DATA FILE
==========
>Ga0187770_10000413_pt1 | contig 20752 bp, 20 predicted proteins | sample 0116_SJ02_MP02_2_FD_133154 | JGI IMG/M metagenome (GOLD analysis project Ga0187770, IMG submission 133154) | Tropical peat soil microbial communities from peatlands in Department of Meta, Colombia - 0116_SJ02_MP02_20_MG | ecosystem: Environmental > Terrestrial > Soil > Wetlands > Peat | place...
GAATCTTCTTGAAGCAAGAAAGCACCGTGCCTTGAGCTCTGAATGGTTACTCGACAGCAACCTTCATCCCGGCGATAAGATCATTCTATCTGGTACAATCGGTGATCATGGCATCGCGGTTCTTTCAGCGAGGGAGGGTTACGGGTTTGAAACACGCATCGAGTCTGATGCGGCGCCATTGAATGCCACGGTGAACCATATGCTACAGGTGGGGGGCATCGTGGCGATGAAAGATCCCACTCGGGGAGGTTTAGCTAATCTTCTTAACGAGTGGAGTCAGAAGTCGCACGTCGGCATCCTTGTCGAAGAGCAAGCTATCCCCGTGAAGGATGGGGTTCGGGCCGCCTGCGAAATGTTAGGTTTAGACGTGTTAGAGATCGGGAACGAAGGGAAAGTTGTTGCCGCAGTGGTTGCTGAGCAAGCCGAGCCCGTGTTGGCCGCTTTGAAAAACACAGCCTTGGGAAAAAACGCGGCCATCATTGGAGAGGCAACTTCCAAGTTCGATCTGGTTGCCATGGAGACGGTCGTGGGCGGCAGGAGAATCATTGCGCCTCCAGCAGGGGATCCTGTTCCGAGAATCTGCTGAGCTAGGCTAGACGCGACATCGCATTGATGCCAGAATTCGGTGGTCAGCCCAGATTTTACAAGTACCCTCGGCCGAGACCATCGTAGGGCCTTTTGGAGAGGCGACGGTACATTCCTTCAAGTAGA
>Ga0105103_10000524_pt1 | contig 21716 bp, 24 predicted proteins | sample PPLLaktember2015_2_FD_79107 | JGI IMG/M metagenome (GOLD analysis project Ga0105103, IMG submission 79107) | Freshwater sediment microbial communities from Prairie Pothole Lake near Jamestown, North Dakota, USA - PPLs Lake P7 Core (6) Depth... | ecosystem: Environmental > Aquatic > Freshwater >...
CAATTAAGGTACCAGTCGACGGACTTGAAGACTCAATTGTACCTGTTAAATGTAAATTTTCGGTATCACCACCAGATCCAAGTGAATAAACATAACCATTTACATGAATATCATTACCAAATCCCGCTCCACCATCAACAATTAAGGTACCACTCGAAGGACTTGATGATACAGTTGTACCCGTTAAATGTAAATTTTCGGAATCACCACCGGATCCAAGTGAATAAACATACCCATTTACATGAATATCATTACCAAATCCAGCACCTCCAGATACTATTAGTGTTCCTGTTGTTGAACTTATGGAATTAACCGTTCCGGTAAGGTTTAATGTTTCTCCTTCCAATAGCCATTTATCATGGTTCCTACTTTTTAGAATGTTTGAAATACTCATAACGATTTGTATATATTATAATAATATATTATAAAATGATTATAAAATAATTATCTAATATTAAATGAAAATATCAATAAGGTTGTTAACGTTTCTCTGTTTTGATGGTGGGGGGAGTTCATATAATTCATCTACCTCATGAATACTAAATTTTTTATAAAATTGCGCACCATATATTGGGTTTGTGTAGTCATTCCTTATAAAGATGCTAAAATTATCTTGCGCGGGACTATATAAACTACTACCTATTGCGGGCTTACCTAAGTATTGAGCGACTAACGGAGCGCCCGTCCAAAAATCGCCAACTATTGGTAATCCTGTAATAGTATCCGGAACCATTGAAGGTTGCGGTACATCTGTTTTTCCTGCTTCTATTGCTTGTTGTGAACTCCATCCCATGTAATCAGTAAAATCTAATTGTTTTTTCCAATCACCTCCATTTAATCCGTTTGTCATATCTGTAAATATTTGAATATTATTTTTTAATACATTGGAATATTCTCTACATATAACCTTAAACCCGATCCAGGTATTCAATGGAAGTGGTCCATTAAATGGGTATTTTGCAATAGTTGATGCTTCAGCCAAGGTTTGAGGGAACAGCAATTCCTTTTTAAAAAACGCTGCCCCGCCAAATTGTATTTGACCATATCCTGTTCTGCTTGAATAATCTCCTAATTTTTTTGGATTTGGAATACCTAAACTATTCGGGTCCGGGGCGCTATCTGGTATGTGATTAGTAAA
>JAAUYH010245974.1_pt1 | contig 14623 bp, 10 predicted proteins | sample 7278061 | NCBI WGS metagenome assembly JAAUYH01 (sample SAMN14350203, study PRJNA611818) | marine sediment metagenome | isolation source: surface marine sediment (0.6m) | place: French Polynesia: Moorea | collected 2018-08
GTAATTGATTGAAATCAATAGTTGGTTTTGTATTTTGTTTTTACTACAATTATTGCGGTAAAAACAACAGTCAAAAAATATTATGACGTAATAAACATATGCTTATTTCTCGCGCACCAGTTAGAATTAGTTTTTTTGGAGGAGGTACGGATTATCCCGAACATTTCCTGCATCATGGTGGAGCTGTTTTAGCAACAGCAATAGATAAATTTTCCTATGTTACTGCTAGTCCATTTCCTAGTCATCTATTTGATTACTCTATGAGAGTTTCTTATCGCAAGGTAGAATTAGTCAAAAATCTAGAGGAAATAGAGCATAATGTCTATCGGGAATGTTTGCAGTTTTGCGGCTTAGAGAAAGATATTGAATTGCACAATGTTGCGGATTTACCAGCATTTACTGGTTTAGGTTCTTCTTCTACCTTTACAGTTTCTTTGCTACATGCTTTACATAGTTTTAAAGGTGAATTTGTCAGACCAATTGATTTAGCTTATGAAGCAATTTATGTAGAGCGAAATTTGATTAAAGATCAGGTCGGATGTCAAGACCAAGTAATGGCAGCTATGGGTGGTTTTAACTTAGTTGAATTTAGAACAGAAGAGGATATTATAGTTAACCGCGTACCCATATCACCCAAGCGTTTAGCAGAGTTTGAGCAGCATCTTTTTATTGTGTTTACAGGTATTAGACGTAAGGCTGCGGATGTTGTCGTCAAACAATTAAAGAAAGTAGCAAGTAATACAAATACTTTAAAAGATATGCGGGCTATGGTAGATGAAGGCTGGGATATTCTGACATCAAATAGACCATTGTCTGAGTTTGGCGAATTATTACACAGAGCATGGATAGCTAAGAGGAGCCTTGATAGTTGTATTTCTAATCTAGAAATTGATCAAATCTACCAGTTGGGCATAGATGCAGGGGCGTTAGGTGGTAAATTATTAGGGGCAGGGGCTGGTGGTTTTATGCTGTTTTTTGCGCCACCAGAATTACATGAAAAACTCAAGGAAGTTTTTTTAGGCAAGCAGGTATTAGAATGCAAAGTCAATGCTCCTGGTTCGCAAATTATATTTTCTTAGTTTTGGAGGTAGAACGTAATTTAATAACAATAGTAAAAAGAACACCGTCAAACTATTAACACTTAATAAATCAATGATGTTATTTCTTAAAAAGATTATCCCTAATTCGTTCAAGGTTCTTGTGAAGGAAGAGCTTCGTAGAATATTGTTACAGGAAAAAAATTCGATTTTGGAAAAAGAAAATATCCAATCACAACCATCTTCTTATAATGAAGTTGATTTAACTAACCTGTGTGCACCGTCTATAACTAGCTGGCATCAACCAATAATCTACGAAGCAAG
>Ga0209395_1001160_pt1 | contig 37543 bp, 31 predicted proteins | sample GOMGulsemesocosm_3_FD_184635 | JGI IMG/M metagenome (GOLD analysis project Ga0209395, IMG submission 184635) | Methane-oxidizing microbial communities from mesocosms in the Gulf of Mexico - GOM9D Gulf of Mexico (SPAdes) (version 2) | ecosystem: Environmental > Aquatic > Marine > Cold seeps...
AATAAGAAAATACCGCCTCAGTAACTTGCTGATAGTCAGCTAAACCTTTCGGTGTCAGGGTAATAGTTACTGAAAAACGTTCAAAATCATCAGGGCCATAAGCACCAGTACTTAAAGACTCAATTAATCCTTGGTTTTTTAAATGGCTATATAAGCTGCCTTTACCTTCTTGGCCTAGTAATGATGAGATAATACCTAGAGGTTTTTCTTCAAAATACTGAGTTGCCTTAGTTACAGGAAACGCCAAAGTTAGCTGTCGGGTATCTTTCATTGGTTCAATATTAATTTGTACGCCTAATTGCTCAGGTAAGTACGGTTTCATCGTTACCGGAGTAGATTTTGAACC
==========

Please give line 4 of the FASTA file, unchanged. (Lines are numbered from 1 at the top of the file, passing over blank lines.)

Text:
CAATTAAGGTACCAGTCGACGGACTTGAAGACTCAATTGTACCTGTTAAATGTAAATTTTCGGTATCACCACCAGATCCAAGTGAATAAACATAACCATTTACATGAATATCATTACCAAATCCCGCTCCACCATCAACAATTAAGGTACCACTCGAAGGACTTGATGATACAGTTGTACCCGTTAAATGTAAATTTTCGGAATCACCACCGGATCCAAGTGAATAAACATACCCATTTACATGAATATCATTACCAAATCCAGCACCTCCAGATACTATTAGTGTTCCTGTTGTTGAACTTATGGAATTAACCGTTCCGGTAAGGTTTAATGTTTCTCCTTCCAATAGCCATTTATCATGGTTCCTACTTTTTAGAATGTTTGAAATACTCATAACGATTTGTATATATTATAATAATATATTATAAAATGATTATAAAATAATTATCTAATATTAAATGAAAATATCAATAAGGTTGTTAACGTTTCTCTGTTTTGATGGTGGGGGGAGTTCATATAATTCATCTACCTCATGAATACTAAATTTTTTATAAAATTGCGCACCATATATTGGGTTTGTGTAGTCATTCCTTATAAAGATGCTAAAATTATCTTGCGCGGGACTATATAAACTACTACCTATTGCGGGCTTACCTAAGTATTGAGCGACTAACGGAGCGCCCGTCCAAAAATCGCCAACTATTGGTAATCCTGTAATAGTATCCGGAACCATTGAAGGTTGCGGTACATCTGTTTTTCCTGCTTCTATTGCTTGTTGTGAACTCCATCCCATGTAATCAGTAAAATCTAATTGTTTTTTCCAATCACCTCCATTTAATCCGTTTGTCATATCTGTAAATATTTGAATATTATTTTTTAATACATTGGAATATTCTCTACATATAACCTTAAACCCGATCCAGGTATTCAATGGAAGTGGTCCATTAAATGGGTATTTTGCAATAGTTGATGCTTCAGCCAAGGTTTGAGGGAACAGCAATTCCTTTTTAAAAAACGCTGCCCCGCCAAATTGTATTTGACCATATCCTGTTCTGCTTGAATAATCTCCTAATTTTTTTGGATTTGGAATACCTAAACTATTCGGGTCCGGGGCGCTATCTGGTATGTGATTAGTAAA